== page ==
Last night I attended Oxford Geek Night, where I gave a quick talk about the Digital Britain report.

My presentation slides are below, but I thought I’d write a quick blog post to go into a little more detail.

The Digital Britain report, for those who aren’t already aware, is a report produced by the government. It contains a number of recommendations aimed at improving the UK’s digital infrastructure and boosting the social and economic impact of digital technology.

“The report provides actions and recommendations to promote and protect talent and innovation in our creative industries, to modernise TV and radio frameworks and support local news, and introduces policies to maximise the social and economic benefits from digital technologies.”

What I hoped for was that the government would use this report as an opportunity to do something interesting – for example:

  • Opening the wealth of government data – statistics, contract details etc – the government holds to the general public
  • Scrapping the archaic idea of Crown Copyright, which is both unfair and harms our economy. I would like to see a situation where anything which is produced by the state should be released as public domain.
  • Modification of the tax and accountancy laws to make them more startup friendly.
  • Focussing attention and even funds towards direct democracy – building tools to interact with the government.
  • Overhauling the data protection laws to enshrine in law the idea that data about you belongs to you.

However, what we got was a top down and prescriptive rather than bottom up and inventive. Some vague tax breaks for big companies, ISPs told to police their users, and a tax on all phone lines.

Some things we could do:

  • Educate your MP – they aren’t experts at this stuff, and it is up to people in the industry to tell the policy makers where the problems are. Open source laws FTW 🙂
  • Innovate – continue doing what you were doing already, building out those tools and having those creative ideas.
  • Recreate and obsolete – In the short term, things like Crown copyright are not going away. I wonder how much of their data we can recreate in the public domain? OpenStreetmap is doing a good job at recreating google maps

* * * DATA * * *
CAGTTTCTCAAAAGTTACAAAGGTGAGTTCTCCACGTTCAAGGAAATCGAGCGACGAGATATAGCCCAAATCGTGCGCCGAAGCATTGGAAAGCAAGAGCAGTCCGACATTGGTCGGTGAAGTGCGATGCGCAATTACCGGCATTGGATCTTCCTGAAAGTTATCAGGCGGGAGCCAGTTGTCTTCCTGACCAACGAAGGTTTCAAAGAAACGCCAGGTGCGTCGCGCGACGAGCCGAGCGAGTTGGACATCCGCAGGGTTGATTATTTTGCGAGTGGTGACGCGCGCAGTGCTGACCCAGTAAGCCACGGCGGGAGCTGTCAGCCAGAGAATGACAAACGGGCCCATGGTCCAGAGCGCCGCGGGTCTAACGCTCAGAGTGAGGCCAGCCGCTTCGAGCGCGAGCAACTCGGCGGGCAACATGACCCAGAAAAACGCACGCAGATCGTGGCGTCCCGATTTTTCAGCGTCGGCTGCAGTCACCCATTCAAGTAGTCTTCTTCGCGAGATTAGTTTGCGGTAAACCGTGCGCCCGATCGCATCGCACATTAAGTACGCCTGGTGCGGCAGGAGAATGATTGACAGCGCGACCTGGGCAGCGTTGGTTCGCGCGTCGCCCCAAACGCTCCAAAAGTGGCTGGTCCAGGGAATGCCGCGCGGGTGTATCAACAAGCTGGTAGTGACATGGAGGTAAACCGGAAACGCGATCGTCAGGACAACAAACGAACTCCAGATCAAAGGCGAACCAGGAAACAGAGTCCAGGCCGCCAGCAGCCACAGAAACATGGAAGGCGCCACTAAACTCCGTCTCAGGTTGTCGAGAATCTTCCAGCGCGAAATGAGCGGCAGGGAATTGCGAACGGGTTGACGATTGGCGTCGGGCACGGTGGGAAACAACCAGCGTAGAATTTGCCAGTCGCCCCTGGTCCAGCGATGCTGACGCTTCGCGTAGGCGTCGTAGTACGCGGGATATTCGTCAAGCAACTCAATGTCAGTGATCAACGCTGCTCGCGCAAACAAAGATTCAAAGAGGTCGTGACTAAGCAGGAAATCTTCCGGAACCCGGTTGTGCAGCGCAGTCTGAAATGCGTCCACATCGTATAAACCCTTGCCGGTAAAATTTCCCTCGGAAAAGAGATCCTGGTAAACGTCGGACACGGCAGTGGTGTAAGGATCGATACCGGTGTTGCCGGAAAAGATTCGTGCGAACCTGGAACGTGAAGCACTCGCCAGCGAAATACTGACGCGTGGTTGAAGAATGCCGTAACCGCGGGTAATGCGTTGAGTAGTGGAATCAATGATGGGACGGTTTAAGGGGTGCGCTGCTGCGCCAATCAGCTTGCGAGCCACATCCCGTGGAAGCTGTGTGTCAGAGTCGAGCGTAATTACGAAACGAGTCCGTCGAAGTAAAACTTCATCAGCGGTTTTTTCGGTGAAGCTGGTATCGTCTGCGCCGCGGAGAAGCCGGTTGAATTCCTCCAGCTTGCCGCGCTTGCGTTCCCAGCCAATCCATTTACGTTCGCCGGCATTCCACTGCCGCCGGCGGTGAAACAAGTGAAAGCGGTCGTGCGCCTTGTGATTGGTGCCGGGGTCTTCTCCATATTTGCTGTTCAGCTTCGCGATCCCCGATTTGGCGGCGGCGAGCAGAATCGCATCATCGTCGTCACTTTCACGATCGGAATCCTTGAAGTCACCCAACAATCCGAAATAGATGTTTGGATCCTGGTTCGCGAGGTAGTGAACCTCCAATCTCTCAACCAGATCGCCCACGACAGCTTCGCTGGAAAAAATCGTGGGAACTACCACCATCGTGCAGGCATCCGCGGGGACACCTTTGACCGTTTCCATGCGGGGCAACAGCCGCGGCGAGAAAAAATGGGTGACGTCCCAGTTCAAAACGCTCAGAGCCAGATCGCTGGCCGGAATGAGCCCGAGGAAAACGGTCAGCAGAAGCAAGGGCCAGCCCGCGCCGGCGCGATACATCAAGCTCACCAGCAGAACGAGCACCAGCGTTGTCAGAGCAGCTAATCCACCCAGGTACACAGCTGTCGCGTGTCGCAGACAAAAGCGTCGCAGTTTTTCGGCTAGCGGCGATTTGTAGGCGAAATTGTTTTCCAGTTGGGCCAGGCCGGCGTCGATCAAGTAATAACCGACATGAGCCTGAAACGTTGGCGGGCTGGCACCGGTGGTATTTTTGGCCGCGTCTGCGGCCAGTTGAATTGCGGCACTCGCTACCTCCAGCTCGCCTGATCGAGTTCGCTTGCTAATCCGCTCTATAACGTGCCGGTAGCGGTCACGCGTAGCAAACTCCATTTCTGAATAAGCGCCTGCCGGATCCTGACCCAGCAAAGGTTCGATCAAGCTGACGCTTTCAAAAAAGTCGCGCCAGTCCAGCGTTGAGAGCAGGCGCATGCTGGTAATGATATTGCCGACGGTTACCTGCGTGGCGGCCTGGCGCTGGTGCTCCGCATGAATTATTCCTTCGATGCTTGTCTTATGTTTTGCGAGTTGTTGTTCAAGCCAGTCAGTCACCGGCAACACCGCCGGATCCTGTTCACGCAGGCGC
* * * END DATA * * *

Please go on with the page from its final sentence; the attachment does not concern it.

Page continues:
• Local councils and individual projects can be a lot more receptive than central government.

In short, you are the government. You’ve got to act like it!

Image from the Digital Britain report

Last night I had the privilege of giving a short talk at the Oxford Geek Night about the Open Data Definition.

Its been a while since I have done anything remotely like public speaking so I was rather glad that the event had plenty of “Free as in Beer” beer.

Those of you who are interested, I have uploaded a PDF version of my slides here.

ODD has generated a fair amount of comment. One commenter suggested that we were re-inventing the wheel somewhat.

Maybe that is partially true – there are other data portability formats available, RDF for example or SIOC (apparently pronounced “Shock”, although I’m not entirely sure how). The point we are making with ODD is that powerful as many of these formats are, they are just too complicated and in many cases ambiguous, and for those reasons are not going to see widespread adoption.

Tracked vehicles are very powerful and versatile, but sometimes you just need a bike.

RSS is a good example of what I’m talking about. RSS is nice and simple, and as a result has seen widespread industry adoption. Crucially too there are many applications that consume RSS as well as just produce it, which is something not many other formats can boast.

Our view is that while many of these formats are academically brilliant and conceptually very clever, but they are just too complicated.